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Skaldic Poetry of the Scandinavian Middle Ages

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Mark Eirdr 2II

Jayne Carroll (ed.) 2009, ‘Markús Skeggjason, Eiríksdrápa 2’ in Kari Ellen Gade (ed.), Poetry from the Kings’ Sagas 2: From c. 1035 to c. 1300. Skaldic Poetry of the Scandinavian Middle Ages 2. Turnhout: Brepols, pp. 434-5.

Markús SkeggjasonEiríksdrápa
123

Eireks ‘Eiríkr’s’

Eiríkr (noun m.): Eiríkr

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maðr ‘man’

maðr (noun m.): man, person

[2] maðr veit: veit ek A, B

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veit ‘knows’

1. vita (verb): know

[2] maðr veit: veit ek A, B

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fremra ‘a better’

framr (adj.; °compar. framari/fremri, superl. framastr/fremstr): outstanding, foremost

[2] fremra: fremða Tˣ, ‘f[…]’ B, ‘framra’ 744ˣ

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yngvi ‘the king’

Yngvi (noun m.): Yngvi, prince

notes

[3] yngvi ‘the king’: Yngvi was the name of the ancestor of the Swed./Norw. Ynglingr dynasty and of various legendary kings and heroes (see LP: Yngvi). Markús is fond of this heiti for ‘king’, and he also uses it in sts 5/1, 14/1 and 21/5.

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orðstír ‘glory’

orðstírr (noun m.): glory

[3] orðstír: ‘erztyr’ Tˣ

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jǫfra ‘of princes’

jǫfurr (noun m.): ruler, prince

[4] jǫfra: ‘ofra’ C

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í ‘in’

í (prep.): in, into

notes

[4] í þessi verǫld ‘in this world’: It is possible to construe this phrase with the second cl.: yngvi helt sess jǫfra við langan orðstír í þessi verǫld ‘the king held the seat of princes with long-lasting glory in this world’ (ll. 3-4; so Skj B and Skald). The reading offered above is preferable, however, because it places a limit upon Eiríkr’s power, obliquely contrasting it with God’s omnipotence, which Eiríkr cannot rival.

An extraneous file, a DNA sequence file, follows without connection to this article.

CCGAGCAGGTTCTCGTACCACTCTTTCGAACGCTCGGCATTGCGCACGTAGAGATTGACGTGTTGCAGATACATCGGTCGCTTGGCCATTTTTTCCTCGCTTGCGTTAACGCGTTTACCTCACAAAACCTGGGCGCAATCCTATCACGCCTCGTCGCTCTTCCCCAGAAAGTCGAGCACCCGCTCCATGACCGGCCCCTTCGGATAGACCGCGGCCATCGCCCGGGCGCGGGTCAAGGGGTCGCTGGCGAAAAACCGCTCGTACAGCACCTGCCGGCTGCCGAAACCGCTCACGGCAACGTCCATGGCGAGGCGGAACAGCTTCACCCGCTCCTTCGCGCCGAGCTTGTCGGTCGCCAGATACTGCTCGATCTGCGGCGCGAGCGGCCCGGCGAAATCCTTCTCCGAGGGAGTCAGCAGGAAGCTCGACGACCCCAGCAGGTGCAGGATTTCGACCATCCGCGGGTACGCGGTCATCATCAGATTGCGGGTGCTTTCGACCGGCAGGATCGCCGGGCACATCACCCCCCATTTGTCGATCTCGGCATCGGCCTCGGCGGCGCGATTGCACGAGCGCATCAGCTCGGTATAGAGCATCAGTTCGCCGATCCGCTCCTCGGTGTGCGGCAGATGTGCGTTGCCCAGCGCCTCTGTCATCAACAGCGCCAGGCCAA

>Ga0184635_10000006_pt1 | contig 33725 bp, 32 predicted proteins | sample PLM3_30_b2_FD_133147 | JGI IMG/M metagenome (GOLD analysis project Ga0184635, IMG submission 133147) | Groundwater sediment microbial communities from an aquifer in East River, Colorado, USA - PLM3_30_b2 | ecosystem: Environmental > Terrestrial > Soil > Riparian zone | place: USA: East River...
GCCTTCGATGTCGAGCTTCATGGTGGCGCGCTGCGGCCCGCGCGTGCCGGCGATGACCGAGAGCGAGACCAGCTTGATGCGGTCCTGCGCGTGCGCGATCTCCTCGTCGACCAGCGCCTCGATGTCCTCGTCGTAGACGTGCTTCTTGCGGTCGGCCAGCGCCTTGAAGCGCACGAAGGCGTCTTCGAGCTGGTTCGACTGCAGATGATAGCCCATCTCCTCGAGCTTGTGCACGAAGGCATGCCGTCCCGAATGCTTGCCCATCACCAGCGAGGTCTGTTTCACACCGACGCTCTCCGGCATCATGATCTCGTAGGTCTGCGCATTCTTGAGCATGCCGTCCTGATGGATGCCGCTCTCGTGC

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verǫld ‘world’

verǫld (noun f.; °-aldar, dat. -/-u; -aldir): world, age

notes

[4] í þessi verǫld ‘in this world’: It is possible to construe this phrase with the second cl.: yngvi helt sess jǫfra við langan orðstír í þessi verǫld ‘the king held the seat of princes with long-lasting glory in this world’ (ll. 3-4; so Skj B and Skald). The reading offered above is preferable, however, because it places a limit upon Eiríkr’s power, obliquely contrasting it with God’s omnipotence, which Eiríkr cannot rival.

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þessi ‘this’

1. sjá (pron.; °gen. þessa dat. þessum/þeima, acc. þenna; f. sjá/þessi; n. þetta, dat. þessu/þvísa; pl. þessir): this

notes

[4] í þessi verǫld ‘in this world’: It is possible to construe this phrase with the second cl.: yngvi helt sess jǫfra við langan orðstír í þessi verǫld ‘the king held the seat of princes with long-lasting glory in this world’ (ll. 3-4; so Skj B and Skald). The reading offered above is preferable, however, because it places a limit upon Eiríkr’s power, obliquely contrasting it with God’s omnipotence, which Eiríkr cannot rival.

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Interactive view: tap on words in the text for notes and glosses

See st. 1. Yngvi is another of the sons of Hálfdan and Alvig. The helmingr is preceded by the prose statement, Yngvi; þat er konungs heiti, sem Markús kvað ‘Yngvi; that is a king-heiti, as Markús said’.

Fidjestøl (1982, 152-3) suggests that this helmingr could have been part of a refrain (stef).

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